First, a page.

Under the current law in Georgia, there are two ways that you can legitimate a child that has been born out of wedlock. The first is when the recognized parents of the child get married after the child’s birth, and the second is when the father of the child petitions the superior court to legitimate the child in question. While an illegitimate child still has rights, the father will gain rights by legitimizing the child.

There are typically two components to legitimation. The first is legitimating the child as the child’s father, and the second is the father securing physical and legal custody rights to said child. There are several steps in the legitimation process.

How to Legitimize a Child in Georgia

In Georgia, a father must legitimate a child before legal or physical custodial rights to the child will be granted. There are several factors that the court will consider during the legitimation process, these include:

  • The child’s paternity.
  • The child’s best interests.
  • The relationship between the child and father.
  • The fitness of the father.
  • Whether or not the mother is consenting to legitimation.

The judge will take these factors into the entire picture of the child: mother’s and father’s life, and in most counties, the court will order the legitimation if they get consent from the mother. If the mother refuses to consent, the court will have to focus on other factors.

What happens after legitimation?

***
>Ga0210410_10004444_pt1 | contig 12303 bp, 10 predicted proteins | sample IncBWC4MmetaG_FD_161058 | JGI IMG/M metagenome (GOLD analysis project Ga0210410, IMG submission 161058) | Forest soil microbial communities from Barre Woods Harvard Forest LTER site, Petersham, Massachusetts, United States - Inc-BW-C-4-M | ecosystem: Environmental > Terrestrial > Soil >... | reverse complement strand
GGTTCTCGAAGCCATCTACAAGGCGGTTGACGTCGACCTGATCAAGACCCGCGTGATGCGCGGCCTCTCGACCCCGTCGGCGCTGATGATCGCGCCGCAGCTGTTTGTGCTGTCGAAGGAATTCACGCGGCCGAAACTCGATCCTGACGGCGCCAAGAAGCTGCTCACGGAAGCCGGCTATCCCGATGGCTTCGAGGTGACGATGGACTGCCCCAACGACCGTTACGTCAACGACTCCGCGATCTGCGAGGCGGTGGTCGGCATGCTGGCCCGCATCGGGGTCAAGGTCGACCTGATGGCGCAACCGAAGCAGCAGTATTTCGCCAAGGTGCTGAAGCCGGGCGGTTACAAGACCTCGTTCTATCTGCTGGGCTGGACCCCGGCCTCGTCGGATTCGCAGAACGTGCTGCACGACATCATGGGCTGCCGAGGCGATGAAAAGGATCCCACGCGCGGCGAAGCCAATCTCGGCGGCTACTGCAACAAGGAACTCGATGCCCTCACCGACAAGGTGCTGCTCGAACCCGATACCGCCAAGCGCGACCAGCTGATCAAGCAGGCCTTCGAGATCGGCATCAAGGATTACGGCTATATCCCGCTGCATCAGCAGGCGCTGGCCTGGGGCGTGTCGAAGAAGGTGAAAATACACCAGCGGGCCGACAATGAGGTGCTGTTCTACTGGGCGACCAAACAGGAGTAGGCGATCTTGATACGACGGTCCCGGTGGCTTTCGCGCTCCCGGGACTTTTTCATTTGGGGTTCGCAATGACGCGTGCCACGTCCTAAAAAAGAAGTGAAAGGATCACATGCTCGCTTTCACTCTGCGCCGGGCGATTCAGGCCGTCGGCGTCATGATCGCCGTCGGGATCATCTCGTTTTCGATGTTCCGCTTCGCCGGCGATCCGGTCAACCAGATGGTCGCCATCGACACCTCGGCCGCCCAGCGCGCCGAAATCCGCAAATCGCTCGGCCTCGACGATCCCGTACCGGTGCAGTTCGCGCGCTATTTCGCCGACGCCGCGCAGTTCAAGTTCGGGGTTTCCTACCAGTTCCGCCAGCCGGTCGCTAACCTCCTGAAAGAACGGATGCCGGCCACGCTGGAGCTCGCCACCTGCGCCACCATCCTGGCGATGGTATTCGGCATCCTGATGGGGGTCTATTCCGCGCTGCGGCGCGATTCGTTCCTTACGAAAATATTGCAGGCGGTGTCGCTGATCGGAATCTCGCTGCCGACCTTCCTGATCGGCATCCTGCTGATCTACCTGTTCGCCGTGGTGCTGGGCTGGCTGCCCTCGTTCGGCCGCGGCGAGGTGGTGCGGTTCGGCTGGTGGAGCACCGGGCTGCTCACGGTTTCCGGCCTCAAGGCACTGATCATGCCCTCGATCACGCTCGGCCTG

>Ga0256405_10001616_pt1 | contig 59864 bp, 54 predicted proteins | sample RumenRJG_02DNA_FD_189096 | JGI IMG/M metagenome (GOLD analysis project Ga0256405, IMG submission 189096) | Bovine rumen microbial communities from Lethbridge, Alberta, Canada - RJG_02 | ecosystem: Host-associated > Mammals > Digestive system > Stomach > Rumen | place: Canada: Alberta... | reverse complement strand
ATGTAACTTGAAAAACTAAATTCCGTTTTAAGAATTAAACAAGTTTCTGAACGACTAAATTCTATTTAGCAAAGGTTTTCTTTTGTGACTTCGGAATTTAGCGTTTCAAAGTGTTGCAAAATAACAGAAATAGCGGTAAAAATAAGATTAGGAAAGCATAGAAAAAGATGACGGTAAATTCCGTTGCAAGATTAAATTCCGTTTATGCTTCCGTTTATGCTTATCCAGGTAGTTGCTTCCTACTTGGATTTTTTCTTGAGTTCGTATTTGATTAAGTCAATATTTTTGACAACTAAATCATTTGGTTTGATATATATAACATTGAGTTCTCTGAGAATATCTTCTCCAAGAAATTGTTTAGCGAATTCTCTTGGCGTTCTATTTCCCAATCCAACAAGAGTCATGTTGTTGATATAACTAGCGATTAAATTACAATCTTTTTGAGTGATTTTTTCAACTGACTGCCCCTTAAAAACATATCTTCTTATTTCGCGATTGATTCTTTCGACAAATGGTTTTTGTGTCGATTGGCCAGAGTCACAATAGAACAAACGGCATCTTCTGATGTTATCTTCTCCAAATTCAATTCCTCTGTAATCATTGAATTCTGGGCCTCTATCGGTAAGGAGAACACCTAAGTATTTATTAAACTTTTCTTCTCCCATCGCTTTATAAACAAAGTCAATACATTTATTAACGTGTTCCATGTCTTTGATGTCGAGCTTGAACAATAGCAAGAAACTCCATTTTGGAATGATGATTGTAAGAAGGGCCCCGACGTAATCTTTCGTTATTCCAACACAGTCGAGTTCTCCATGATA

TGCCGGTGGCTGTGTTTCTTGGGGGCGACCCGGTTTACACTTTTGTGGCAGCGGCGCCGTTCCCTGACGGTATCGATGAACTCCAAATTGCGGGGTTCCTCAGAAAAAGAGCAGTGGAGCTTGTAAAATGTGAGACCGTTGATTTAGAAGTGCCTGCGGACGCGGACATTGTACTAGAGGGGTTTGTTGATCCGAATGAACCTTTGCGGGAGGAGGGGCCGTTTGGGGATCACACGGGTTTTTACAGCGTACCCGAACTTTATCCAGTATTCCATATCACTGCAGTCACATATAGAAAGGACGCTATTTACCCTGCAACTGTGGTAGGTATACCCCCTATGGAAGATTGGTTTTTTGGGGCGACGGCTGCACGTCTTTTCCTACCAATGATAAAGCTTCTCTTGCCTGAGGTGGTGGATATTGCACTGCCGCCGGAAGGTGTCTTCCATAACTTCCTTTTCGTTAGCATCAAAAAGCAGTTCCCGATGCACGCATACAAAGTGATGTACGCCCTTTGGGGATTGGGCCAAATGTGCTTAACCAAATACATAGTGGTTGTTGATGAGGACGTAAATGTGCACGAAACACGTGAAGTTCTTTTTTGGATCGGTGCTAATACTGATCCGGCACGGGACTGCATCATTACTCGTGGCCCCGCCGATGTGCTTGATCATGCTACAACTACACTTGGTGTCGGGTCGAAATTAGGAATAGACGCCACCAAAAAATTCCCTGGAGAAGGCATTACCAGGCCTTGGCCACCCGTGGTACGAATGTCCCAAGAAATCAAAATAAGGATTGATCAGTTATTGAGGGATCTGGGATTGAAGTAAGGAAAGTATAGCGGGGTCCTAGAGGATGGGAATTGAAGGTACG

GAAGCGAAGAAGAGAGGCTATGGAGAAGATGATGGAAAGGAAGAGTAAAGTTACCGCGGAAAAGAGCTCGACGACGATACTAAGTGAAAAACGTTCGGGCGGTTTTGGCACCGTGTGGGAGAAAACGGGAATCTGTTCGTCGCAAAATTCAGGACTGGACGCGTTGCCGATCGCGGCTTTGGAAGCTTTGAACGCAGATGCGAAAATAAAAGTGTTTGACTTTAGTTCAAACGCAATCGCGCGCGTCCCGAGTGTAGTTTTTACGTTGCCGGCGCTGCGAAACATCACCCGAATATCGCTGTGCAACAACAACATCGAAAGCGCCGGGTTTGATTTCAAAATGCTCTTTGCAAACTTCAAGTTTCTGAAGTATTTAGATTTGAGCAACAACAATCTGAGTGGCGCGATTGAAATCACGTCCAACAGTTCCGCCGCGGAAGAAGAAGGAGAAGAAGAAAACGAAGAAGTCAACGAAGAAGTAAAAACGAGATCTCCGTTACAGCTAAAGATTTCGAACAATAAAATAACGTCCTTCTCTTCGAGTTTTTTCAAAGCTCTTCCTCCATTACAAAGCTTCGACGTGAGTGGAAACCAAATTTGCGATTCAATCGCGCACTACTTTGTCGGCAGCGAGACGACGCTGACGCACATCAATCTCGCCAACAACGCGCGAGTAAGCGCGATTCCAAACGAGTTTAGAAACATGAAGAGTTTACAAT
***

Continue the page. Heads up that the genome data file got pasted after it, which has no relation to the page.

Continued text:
Once a father has been declared the legal father of a child by Georgia courts, he may ask the court for physical and legal custodial rights. The child will also then be able to inherit from the father. Also, at this point, the father may be ordered to pay child support if an order is not already in place.

Custody of the Child After Legitimation

After a Petition for Legitimation has been granted, the next step is determining the child’s physical and legal custody. In some instances, the father may be granted primary physical custody of the child, and in others, the mother will retain her primary physical custody. Some cases award the parents joint, or equal, custody of the child. This is more likely in Metro Atlanta counties and Fulton counties as they’re more progressive than other counties in the state.

The decision of custody arrangements will have a lasting impact on the child and the parents’ lives. Before an agreement is made, it’s essential to consider where you see yourself in the future and what you see for your child. Each case is different, and the help of an experienced attorney can help you get the custody arrangements that are best for the child.


Now that you have taken the time to educate yourself on who we are, it’s time to focus on how to move forward in your case. Contact us via phone or the contact form to schedule your comprehensive one-hour consultation. Be sure to have available, all relevant information and details about your case when you contact Family Matters Law Group so that we can provide you with an exceptionally personalized experience.
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